What on earth could link microwave popcorn and cystic fibrosis (CF), a life-threatening inherited disease most common among Caucasians? The additive 2,3-butanedione, also known as diacetyl, a volatile colourless liquid with an intensely buttery flavor.
Diacetyl is produced naturally as a fermentation product by some microbial species and can be found in some beers, as well as artificial butter flavourings and margarine. The US National Institute for Occupational Safety and Health has suggested that diacetyl, when used in artificial butter flavoring, may be hazardous. Workers in several factories that manufacture artificial butter flavoring have been diagnosed with rare lung disease called bronchiolitis obliterans (also known as popcorn worker’s lung). According to Wikipedia, Wayne Watson, a big eater of microwavable popcorn, was awarded over $7 million in damages in 2012, when a jury decided his lung disease was caused by the chemicals in microwave popcorn. In 2012, a paper published in the journal Chemical Research in Toxicology also suggested there may be a link between diacetyl and Alzheimer’s disease (1).
So what has diacetyl got to do with CF? CF is caused by a mutation in the gene cystic fibrosis transmembrane conductance regulator (CFTR), leading to a number of symptoms, including chronic lung infections, which often flare up requiring treatment with antibiotics. A paper just published in The ISME Journal reports that diacetyl was found in breath samples from CF patients and healthy controls, but at higher levels in the CF patients (2). The researchers suggest that the low oxygen conditions in the CF lung lead to fermentation by certain microbes, and the increased production of diacetyl. This may in turn cause other microbes to produce toxic compounds and further damage the lungs. The researchers are hopeful that monitoring diacetyl levels in CF patients may help predict flare-ups.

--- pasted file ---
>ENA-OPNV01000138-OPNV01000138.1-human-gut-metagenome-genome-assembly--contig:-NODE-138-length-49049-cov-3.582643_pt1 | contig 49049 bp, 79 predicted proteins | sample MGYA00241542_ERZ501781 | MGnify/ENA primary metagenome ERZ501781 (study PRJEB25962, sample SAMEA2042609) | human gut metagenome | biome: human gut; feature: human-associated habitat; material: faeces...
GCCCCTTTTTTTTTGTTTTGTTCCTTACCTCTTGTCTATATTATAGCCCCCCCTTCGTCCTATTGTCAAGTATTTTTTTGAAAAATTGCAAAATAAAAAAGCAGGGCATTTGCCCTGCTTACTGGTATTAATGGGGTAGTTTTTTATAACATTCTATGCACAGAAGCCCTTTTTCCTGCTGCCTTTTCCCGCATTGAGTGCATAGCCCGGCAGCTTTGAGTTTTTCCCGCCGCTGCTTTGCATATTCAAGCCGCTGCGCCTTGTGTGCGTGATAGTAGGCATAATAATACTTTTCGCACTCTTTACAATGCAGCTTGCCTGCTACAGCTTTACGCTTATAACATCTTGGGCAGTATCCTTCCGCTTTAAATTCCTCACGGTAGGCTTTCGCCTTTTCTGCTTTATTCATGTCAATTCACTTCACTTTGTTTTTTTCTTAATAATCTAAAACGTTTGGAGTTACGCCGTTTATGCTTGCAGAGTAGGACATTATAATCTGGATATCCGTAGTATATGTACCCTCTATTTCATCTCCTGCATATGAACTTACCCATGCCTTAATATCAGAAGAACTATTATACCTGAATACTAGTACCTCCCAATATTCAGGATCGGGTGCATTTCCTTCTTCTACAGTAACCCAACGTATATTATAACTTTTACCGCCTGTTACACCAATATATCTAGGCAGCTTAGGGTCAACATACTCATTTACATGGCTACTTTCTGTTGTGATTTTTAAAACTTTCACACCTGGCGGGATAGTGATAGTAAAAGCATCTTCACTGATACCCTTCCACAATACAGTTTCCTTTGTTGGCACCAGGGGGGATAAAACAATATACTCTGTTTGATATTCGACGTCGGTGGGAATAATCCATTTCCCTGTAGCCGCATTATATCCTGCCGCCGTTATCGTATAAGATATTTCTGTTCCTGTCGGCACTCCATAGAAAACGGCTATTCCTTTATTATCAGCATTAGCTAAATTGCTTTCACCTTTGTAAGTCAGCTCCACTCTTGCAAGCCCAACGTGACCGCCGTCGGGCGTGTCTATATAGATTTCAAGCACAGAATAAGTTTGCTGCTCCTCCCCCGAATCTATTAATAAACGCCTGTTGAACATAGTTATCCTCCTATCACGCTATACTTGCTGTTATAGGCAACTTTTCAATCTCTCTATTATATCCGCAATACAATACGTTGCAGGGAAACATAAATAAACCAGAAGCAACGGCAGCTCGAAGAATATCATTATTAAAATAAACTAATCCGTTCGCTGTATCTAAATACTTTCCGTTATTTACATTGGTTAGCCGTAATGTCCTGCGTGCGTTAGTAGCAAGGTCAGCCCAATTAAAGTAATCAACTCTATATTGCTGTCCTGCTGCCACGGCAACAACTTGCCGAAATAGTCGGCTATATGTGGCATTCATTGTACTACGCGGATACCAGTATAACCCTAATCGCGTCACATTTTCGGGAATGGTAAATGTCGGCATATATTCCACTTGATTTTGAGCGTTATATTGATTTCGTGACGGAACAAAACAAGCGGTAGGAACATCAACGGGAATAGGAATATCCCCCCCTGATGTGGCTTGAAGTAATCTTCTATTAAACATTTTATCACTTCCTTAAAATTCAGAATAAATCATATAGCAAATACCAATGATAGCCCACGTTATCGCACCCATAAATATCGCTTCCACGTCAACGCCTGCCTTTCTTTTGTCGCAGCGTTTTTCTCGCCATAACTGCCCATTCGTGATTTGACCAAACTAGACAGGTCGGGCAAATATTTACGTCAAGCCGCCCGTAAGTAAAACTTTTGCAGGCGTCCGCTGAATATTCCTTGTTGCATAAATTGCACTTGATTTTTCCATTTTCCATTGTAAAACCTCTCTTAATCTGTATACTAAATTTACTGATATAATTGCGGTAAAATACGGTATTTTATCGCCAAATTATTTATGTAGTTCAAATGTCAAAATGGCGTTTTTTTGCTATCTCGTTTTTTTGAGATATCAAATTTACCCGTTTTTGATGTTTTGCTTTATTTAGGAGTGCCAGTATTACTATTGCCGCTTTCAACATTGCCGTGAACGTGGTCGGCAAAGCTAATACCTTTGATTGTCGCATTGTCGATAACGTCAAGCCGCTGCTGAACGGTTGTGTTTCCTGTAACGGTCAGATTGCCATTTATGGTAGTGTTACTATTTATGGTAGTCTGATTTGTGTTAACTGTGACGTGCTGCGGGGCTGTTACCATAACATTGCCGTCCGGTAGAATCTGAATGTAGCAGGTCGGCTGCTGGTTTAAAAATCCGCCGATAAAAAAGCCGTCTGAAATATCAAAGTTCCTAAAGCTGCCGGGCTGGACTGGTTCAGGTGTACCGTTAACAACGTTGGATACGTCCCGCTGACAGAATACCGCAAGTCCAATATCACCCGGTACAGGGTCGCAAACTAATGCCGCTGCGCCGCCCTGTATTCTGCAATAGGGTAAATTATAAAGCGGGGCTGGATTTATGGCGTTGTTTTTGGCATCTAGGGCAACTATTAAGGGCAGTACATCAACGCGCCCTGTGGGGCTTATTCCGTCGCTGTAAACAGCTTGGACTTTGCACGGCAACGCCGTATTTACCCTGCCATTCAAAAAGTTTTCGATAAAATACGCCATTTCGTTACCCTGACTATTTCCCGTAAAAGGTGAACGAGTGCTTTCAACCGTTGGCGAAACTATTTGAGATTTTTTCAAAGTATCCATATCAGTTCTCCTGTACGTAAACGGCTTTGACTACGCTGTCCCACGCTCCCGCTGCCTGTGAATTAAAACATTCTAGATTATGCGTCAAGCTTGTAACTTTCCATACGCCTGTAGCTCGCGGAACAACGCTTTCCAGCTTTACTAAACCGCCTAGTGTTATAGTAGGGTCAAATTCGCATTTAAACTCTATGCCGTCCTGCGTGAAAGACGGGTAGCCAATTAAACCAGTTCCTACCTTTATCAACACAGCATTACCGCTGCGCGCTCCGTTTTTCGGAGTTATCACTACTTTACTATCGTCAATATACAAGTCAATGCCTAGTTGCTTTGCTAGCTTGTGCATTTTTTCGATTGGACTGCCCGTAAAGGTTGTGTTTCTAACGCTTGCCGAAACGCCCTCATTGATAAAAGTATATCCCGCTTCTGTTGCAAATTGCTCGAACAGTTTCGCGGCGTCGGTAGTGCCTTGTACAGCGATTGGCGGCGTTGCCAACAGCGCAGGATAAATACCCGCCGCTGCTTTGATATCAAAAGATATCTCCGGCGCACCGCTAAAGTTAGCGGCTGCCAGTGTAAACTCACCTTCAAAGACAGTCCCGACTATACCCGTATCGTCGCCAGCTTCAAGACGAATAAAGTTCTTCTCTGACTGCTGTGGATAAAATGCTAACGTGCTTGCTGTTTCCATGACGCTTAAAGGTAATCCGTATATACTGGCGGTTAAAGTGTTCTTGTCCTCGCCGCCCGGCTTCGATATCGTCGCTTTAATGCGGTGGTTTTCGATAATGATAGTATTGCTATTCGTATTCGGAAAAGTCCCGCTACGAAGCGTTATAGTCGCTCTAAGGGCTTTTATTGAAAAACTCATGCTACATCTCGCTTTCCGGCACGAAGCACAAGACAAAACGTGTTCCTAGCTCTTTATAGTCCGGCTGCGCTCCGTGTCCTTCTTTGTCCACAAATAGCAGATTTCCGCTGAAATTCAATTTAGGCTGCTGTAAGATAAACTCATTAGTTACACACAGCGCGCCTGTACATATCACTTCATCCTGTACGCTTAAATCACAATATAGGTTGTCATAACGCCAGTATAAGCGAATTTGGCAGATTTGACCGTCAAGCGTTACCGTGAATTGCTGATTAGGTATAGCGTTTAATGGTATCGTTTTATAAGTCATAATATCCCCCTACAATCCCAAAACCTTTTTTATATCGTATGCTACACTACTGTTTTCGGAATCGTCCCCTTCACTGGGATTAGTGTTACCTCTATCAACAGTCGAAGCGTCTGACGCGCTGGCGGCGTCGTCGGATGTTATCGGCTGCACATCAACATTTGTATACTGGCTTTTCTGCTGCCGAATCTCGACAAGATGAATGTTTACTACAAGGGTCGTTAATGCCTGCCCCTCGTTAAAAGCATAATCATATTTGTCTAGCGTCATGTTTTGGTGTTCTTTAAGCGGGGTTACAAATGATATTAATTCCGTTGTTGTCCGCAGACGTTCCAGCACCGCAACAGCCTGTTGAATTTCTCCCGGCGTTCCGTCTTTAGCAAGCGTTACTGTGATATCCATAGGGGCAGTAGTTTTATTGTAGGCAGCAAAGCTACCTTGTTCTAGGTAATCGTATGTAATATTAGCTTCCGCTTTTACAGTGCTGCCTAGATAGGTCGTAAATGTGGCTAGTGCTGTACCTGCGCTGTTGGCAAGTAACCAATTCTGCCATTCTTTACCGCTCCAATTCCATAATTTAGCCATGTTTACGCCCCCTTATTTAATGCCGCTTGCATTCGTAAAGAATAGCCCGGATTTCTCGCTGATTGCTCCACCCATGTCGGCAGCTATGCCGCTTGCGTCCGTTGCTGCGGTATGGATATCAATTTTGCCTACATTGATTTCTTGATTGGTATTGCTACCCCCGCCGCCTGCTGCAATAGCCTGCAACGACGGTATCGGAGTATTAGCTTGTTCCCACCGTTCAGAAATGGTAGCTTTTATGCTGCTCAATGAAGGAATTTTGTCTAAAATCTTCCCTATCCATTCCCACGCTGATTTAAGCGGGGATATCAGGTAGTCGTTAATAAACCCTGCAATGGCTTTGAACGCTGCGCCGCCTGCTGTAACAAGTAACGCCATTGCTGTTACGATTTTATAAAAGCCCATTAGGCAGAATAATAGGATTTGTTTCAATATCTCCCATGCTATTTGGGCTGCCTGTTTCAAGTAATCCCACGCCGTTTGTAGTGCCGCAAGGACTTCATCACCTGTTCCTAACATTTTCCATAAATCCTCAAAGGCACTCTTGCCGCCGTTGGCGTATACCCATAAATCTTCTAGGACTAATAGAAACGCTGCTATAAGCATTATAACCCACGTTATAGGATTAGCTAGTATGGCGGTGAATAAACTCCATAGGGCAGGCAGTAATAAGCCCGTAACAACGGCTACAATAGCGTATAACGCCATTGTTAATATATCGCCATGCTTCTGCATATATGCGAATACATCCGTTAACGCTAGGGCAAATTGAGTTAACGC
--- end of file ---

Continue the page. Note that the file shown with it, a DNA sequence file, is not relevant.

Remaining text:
As an aside, I also just read an abstract for a paper (behind a paywall, alas) that claims to be the first description of a bacterial pathogen jumping from humans to plants (3). Andrea Campisano and colleagues report, in the journal Molecular Biology and Evolution, the discovery of a grapevine-associated relative of a bacterium that causes acne in humans, Propionibacterium acnes! They think that the bacterium jumped from people vines during the Neolithic period when grapevines were being domesticated.
2. K L Whiteson, S Meinardi, Y W Lim, R Schmieder, H Maughan, R Quinn, D R Blake, D Conrad, F Rohwer. Breath gas metabolites and bacterial metagenomes from cystic fibrosis airways indicate active pH neutral 2,3-butanedione fermentation. The ISME Journal, 2014; DOI: 10.1038/ismej.2013.229
3. A. Campisano, L. Ometto, S. Compant, M. Pancher, L. Antonielli, C. Varotto, G. Anfora, I. Pertot, A. Sessitsch, O. Rota-Stabelli. Interkingdom transfer of the acne causing agent, Propionibacterium acnes, from human to grapevine. Molecular Biology and Evolution, 2014; DOI: 10.1093/molbev/msu075